“Fiat’s Great Adventure Of Assimilation” – Wall Street Journal
There’s Frank Sinatra And Snooki, Why Not Fiat And Chrysler
Fiat’s is taking a rest from its stake building in Chrysler, and investors are coming to differing conclusions about the likely success of the planned merger.
Fiat held 52 per cent of Chrysler in early June when it bought the U.S. government’s remaining six per cent stake. By the end of the year this will increase to 57 per cent if and when it fulfils its pledge to provide Chrysler with a fuel-efficient car.
Richard Hilgert, auto analyst with Morningstar of Chicago, sees big benefits accruing to Fiat Chrysler from substantial operating leverage, with big benefits to come from integrating purchasing, development, component, platform and production sharing.
“Distribution synergies and potential cost savings for the combined entity should make any investor tickled pink, or, perhaps even better, Ferrari red,” Hilgert said.
Many investors have been banking on the possibility of Fiat eventually cashing in its Ferrari chips, but investors are divided on its possible value.
Bank of America Merrill Lynch reckons those that see Ferrari as being worth nearly €5 billion are way off the pace. Merrill Lynch analysts say €3.8 billion is nearer the mark. They also question assertions that Chrysler’s U.S. market share will hit 11.5 per cent by 2013 compared with 9.3 per cent last year. Merrill Lynch analysis points to a lower figure of 9.1 per cent by 2014.
In a report headed “Why short Fiat”, Merrill Lynch comes up with these thoughts –
– Fiat-Chrysler CEO Sergio Marchionne’s power is fading – he is clearly an outstanding CEO but his ability to propel his share price is fading (this followed Marchionne’s discussion of a possible flotation of Ferrari, and resulting arguments about its possible worth).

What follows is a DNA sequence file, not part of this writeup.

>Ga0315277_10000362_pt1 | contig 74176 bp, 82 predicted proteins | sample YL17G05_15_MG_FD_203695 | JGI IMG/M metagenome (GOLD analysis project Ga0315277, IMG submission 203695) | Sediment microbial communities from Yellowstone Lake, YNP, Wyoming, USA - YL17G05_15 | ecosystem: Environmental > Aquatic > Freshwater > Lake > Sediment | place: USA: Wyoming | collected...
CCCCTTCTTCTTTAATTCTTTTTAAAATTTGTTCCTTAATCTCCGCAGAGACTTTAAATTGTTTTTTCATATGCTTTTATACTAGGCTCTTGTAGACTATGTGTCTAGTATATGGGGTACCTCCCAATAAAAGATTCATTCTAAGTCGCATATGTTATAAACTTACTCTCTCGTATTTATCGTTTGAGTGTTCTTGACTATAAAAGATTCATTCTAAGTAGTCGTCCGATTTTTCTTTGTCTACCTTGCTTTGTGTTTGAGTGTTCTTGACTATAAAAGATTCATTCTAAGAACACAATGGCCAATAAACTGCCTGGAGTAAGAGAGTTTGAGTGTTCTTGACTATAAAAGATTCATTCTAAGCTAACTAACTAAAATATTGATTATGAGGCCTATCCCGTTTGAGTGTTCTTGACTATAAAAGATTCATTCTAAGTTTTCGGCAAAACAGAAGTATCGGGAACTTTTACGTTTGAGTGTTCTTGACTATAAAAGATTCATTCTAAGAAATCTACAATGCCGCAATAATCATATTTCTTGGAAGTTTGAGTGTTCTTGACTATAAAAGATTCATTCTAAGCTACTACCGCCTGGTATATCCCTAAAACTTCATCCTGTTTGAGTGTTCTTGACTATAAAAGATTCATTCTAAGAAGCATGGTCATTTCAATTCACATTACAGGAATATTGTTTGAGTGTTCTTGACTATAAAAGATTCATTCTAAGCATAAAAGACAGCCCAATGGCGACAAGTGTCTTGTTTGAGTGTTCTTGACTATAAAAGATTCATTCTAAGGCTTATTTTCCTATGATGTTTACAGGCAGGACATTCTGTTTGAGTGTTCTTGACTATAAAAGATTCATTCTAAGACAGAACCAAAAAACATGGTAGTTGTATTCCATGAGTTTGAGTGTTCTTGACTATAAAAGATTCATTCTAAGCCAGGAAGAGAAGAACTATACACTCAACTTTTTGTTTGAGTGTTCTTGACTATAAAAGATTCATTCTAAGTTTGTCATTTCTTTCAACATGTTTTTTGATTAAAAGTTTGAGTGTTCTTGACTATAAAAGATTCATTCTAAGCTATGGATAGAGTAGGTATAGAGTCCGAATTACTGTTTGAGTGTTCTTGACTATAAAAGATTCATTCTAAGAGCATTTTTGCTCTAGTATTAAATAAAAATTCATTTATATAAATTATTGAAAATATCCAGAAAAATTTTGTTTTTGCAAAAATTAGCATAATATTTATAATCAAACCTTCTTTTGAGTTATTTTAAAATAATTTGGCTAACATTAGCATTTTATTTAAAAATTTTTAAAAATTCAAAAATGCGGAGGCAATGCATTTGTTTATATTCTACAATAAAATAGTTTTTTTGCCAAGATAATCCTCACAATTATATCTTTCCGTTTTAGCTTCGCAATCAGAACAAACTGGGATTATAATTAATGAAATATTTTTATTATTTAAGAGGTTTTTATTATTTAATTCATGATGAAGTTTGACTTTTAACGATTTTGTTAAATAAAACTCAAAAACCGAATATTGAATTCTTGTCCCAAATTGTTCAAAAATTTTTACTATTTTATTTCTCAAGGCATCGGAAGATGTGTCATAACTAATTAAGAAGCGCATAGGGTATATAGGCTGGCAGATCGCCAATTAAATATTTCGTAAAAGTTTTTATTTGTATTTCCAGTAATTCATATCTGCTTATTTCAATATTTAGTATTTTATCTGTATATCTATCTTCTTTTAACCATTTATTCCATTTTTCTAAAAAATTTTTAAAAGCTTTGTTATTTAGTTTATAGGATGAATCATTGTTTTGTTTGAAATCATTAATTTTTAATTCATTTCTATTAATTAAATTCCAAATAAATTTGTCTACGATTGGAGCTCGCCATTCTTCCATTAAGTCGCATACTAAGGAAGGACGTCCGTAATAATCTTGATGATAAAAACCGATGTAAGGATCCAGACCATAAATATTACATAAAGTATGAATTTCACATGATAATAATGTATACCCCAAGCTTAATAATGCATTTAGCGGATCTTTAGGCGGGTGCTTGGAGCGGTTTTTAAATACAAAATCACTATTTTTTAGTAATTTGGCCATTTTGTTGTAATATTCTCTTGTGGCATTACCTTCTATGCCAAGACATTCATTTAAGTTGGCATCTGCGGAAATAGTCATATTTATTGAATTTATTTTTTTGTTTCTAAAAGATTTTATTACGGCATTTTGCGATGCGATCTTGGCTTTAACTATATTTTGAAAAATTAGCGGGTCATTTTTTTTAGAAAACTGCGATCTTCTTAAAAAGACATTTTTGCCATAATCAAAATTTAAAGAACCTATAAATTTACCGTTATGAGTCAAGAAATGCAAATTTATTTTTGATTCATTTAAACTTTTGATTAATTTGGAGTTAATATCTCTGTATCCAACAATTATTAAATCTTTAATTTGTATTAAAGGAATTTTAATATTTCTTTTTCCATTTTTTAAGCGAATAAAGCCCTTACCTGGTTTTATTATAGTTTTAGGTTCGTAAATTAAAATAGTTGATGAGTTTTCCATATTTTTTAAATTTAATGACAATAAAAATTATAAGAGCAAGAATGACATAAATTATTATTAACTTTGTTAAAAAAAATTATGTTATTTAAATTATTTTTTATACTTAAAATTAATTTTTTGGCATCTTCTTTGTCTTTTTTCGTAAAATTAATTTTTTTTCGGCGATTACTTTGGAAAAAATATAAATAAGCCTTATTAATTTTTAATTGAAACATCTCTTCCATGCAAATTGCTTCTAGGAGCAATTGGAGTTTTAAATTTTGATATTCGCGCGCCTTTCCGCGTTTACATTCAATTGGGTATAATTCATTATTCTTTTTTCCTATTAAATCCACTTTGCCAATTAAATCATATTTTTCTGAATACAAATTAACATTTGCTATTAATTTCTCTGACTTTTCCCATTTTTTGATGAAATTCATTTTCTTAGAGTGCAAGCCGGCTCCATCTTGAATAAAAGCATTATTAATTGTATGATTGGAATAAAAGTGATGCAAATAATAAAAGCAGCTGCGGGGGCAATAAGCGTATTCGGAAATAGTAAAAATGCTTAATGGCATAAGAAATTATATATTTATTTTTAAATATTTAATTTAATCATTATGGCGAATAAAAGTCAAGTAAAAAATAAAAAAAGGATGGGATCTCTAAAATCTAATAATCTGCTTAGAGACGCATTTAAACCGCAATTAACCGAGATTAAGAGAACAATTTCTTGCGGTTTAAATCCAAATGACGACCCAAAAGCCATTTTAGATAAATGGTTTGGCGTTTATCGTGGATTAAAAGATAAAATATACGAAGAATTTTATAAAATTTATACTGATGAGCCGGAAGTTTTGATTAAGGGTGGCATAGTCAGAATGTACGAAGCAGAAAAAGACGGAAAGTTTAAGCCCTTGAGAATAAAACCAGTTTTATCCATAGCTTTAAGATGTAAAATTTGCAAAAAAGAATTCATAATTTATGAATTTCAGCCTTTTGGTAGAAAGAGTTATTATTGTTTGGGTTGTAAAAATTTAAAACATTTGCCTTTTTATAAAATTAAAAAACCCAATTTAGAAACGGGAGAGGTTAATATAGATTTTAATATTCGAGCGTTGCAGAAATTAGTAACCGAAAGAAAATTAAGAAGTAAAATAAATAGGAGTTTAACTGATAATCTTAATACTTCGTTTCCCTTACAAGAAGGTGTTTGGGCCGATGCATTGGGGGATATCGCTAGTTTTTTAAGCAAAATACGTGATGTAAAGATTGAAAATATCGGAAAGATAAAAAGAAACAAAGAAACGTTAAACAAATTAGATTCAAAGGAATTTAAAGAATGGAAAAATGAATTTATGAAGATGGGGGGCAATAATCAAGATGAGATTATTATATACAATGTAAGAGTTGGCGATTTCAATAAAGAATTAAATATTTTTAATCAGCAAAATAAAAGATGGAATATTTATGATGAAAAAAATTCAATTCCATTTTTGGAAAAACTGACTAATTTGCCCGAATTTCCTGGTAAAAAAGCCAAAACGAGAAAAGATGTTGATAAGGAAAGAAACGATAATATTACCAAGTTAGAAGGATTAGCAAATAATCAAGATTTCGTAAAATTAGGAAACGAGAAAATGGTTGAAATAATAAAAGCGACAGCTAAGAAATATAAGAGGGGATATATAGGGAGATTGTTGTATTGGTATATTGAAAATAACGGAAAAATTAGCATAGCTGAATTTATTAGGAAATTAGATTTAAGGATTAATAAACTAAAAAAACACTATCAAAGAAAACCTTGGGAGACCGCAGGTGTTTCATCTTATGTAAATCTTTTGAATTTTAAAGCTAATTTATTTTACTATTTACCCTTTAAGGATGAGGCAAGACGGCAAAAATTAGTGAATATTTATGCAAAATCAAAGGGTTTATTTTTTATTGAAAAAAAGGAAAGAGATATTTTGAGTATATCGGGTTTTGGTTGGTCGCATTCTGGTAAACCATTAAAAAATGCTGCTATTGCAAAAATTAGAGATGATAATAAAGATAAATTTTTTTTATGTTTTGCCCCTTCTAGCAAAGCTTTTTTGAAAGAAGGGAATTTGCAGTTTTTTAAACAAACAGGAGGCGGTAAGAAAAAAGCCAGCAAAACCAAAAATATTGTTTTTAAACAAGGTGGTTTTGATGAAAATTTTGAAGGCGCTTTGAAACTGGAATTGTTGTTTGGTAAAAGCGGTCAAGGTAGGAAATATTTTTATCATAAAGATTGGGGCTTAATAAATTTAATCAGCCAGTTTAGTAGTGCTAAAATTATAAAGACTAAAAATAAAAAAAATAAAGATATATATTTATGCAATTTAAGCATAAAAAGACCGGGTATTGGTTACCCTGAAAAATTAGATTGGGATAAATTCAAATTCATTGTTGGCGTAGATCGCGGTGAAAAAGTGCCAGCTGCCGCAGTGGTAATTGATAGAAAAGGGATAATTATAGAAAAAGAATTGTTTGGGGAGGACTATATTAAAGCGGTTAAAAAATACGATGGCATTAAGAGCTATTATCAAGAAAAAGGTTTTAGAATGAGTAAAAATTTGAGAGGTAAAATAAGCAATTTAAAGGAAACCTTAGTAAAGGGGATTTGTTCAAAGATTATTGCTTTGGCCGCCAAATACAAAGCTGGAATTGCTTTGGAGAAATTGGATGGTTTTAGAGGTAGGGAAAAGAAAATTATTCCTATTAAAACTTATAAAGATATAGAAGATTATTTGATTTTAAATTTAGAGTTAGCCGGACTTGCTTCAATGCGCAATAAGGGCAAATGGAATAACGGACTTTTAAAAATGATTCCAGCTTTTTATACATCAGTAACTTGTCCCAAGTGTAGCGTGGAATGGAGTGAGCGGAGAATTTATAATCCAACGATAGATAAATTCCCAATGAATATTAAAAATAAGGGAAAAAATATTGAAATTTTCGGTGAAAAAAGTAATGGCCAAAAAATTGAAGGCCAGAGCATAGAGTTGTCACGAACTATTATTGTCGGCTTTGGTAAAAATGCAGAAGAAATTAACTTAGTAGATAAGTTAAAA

· Brazil – the carnival is over. The most profitable car market in the world for mass-car makers, where Fiat made 160 per cent of its EBIT (earnings before interest and tax) last year is contracting.
· High oil prices – are a problem for the whole sector, but if there is one auto business in the world that will feel the pain harder than anyone it is Chrysler, with over 80 per cent of its sales from light trucks.
· Look beyond the hype – Fiat is an expensive asset with poor free cash flow generation, geared into a falling Italian market and losing share in it, whose arbitrage entry into Chrysler has been all but wiped out by recent moves in U.S. car stocks.
Morningstar’s Hilgert is firmly in the pro camp. Whoever said one man’s meat is another man’s poison, must have been referring to these experts.
“Fiat is on the verge of creating a globally competitive automotive business. Geographical diversity and potential operating leverage should further reduce the company’s dependence on domestic volume. An array of brands, serving multiple segments, reduces reliance on any one vehicle category.”
“For Chrysler, this means international exposure that is sorely needed for this company’s survival. For Fiat, this means re-entering the U.S., one of the world’s largest new vehicle markets and one the company has been conspicuously absent from for many years,” Hilgert said.
Sinatra and Snooki
The Wall Street Journal’s Heard on the Street column throws in a cautionary note. In a piece headed “Fiat’s Great Adventure of Assimilation” in which it invokes crooner Frank Sinatra and Snooki of Jersey Shore (the MTV soap opera) as previous examples of successful Italian-American cultural icons, it calls Fiat shares an option on Chrysler’s renaissance. Integrating the two companies remains Marchionne’s best chance of fixing Fiat’s unprofitable European business.
“But transcontinental auto mergers are notoriously tough, as Daimler found out when it took on Chrysler. Investors buying the story have to believe in a Hollywood ending for Mr Marchionne’s Italian-American adventure,” the column said.
Neil Winton – July 1, 2011